Heartstrings

What to say? So much has happened since my last post it is overwhelming. (I am averaging 15 journal pages a day…) Some quick highlights were: designing the mural for our school and seeing it carried out better than I imagined (we painted the entire wall plus our faces and got a lot of crazy looks from every Indian person who saw us), going on an adventurous night hike with Phebe "the Phebes" Young (who prefers hiking in the pitch black--I must say I agree), having bonding time with  the best room-mates EVER (shout out to Ruby & Brooke), hiking in the rain and seeing a funeral (cremation) ceremony from my balcony. Running down the mountainside like mountain goats. Getting henna painted up my arm by our wonderful translators and sharing cultural dances around the fire. I love the culture I have experienced here! (I probably seem like a real creeper when I watch our translators talk in Hindi. But I think it is a beautiful language.) Late night talks and early morning talks, colorful paint, fun music, fun people, laughter, the splatter of rain on the roof--this is India. But what I mostly want to talk about is what I have enjoyed the most and what has affected me so deeply--the children in my school. With each day they get more and more excited to see us and are less and less shy. I have made a special effort to make each child feel loved and have had a lot of special moments as a result. I literally feel like my heart is  bigger here. Swollen with more love, clarity of thought, and so many laughs and smiles. I know that no matter where I am, 26 Indian children will always be tugging at my heartstrings from miles away. I like to think that's what my friendship bracelets represent--each woven with heartstrings and given with so much love. That's what my time with the kids is all about: hand in hand, heart to heart. My experiences here are made up of so many tiny gestures of love: Paran Chand-- one of the most shy children--sitting himself down in front of me, wrapping my arm around him and holding my hand. Naresh and Mahender sharing my lap, Purshotam bear-hugging me and wanting to rock back and forth. Naresh interlocking his fingers with mine and kissing my hand over and over. Kaushyla and Lalita interrogating me on then names of my sisters. Me: "Elizabeth, Sarah, Hannah… " Them (smiling): "Your sisters: Elizabeth, Sarah, Hannah, Kaushyla, and Lalita." Bhupender asking for "bones" (fist bump). Ghohali giving me his bead necklace. Dancing for 45 minutes with Chetna and Situ in my arms and Sunita on my shoulders--and unsuccessfully trying to put them down when they squeeze you as tight as they can. Sitting next to a child I don't know as well and helping them open up and feel loved--and having a new friend and extra shadow for the rest of the week. Me staring into Rinku's sparkly eyes for at least 5 minutes and making different faces for him to copy. Dancing to "Happy" and spinning the kids around and around. Fact: there is no such thing as simply holding ONE child's hand. The longer your arm is, the more hands that can hold on and lead you about. Plus you can hold at least two kids in your arms and one can be on your back and one can be on your shoulders, and some more can hang off your neck, so… minimal single-trip Indian child tote is probably about 1o. :) More memories: Digvije hiking up with us and picking us bright red flowers--and him putting one in my hair. Purshotam kissing my palm and Kaushyla doing my hair. But by far the best moment of all is that moment when a child's face splits into a bright smile because of us--because of me. These children don't know how to be fake. Happiness is happiness and the fact that I can be a part of their lives is just so special to me. I am really grateful to be here in Jibhi.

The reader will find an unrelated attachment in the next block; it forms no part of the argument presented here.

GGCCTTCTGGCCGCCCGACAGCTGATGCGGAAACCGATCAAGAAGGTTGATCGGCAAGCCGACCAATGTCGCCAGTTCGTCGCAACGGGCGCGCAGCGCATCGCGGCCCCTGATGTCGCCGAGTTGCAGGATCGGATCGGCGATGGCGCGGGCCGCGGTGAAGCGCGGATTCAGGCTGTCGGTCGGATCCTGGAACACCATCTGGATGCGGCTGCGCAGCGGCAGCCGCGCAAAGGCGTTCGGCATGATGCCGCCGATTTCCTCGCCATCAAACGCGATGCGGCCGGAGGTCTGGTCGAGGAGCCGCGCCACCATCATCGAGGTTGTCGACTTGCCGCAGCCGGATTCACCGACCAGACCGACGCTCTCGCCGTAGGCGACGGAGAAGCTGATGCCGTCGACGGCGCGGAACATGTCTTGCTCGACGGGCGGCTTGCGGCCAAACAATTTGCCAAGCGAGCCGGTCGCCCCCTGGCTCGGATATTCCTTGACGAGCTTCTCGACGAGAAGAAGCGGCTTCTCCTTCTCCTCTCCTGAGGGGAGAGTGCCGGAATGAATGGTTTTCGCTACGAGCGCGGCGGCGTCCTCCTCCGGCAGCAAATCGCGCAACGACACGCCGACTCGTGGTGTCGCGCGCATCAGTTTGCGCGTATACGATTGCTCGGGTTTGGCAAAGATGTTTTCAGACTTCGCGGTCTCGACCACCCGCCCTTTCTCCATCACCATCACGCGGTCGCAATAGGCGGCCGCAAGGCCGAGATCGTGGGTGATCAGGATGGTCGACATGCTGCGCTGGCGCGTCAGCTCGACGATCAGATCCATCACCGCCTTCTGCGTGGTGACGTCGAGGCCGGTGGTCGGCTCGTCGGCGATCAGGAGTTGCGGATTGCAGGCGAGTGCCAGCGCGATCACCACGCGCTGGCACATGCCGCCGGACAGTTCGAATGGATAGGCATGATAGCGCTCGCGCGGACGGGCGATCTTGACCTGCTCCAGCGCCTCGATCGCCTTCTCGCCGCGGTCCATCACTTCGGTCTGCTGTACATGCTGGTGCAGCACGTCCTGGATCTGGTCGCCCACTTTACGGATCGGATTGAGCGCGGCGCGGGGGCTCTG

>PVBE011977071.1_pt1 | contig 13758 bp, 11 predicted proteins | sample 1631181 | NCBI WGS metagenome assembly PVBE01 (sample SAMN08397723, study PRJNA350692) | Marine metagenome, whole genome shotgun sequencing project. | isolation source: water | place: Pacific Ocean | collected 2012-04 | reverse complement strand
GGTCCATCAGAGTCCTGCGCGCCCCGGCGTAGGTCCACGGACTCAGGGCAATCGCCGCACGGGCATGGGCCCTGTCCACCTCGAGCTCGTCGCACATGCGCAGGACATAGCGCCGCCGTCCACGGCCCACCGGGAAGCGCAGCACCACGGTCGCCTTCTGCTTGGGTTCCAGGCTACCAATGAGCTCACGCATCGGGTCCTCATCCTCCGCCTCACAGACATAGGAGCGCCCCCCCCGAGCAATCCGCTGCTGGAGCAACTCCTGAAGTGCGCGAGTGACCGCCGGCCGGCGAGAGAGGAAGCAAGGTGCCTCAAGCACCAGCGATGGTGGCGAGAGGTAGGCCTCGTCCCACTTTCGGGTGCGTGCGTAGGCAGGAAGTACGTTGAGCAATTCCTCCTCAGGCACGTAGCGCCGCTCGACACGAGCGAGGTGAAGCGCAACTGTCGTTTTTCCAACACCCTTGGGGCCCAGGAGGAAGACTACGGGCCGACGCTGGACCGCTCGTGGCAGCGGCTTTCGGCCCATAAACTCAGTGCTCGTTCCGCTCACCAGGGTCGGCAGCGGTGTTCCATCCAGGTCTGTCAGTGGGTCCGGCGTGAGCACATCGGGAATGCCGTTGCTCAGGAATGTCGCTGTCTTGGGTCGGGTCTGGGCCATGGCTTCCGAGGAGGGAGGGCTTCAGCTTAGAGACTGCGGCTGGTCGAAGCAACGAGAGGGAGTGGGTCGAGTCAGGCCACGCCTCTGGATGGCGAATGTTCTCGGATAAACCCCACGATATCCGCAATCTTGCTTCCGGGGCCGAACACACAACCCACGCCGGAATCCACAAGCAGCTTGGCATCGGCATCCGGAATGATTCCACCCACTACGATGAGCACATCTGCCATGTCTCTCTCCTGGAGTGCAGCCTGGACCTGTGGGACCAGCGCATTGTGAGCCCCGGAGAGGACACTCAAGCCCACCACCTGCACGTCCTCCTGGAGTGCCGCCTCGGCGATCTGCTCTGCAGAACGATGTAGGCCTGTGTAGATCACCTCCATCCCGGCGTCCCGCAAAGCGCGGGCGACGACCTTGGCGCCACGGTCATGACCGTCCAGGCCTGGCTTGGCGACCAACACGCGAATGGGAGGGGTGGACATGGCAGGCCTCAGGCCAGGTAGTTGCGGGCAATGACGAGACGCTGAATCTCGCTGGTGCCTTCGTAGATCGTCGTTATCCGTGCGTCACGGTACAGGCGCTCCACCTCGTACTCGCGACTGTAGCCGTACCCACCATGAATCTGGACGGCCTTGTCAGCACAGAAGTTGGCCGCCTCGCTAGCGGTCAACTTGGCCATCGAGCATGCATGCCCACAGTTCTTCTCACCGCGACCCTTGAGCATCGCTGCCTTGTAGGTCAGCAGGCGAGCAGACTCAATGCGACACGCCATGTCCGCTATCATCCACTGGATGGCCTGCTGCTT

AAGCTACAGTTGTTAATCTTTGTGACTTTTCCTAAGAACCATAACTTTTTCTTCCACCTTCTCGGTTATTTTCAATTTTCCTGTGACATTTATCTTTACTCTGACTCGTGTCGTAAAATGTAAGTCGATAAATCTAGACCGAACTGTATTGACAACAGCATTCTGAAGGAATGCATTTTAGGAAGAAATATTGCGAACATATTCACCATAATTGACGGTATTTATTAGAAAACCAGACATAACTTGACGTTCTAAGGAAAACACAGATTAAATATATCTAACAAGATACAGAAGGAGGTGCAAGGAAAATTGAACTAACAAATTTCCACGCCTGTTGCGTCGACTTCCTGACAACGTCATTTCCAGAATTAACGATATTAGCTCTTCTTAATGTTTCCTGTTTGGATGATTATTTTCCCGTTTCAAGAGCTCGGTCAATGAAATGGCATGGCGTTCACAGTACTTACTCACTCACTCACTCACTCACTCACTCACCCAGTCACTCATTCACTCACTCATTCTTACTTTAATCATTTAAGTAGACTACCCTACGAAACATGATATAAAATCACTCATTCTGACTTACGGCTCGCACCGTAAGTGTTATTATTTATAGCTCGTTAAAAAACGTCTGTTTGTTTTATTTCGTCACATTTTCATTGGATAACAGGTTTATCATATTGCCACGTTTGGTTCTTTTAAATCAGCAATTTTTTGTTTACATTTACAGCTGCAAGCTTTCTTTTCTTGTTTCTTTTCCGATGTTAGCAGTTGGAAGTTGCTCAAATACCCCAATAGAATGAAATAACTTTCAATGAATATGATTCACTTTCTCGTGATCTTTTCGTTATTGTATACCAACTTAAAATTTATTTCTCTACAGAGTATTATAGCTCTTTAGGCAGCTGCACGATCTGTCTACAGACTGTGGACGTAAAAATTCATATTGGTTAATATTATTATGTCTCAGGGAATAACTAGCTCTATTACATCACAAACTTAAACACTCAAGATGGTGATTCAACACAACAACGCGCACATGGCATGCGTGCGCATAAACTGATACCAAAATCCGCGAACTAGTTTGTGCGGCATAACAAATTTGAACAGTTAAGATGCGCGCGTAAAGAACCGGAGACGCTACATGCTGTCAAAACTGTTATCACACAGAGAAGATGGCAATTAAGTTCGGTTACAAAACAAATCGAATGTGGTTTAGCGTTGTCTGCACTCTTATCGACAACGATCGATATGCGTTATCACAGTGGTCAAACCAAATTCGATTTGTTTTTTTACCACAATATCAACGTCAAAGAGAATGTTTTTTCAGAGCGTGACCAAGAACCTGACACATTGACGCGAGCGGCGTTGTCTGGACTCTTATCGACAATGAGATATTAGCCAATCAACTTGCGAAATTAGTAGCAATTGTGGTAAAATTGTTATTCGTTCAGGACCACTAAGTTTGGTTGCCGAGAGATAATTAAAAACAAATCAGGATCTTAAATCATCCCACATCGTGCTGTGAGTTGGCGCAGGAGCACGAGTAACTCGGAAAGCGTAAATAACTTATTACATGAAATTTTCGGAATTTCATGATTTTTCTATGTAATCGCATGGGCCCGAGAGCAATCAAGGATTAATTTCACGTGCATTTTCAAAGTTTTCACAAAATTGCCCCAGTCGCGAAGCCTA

Emily PaceEmily P 2nd 1 Emily P 2nd 2 Emily P 2nd 3 Emily P 2nd 4 Emily P 2nd 5 Emily P 2nd 6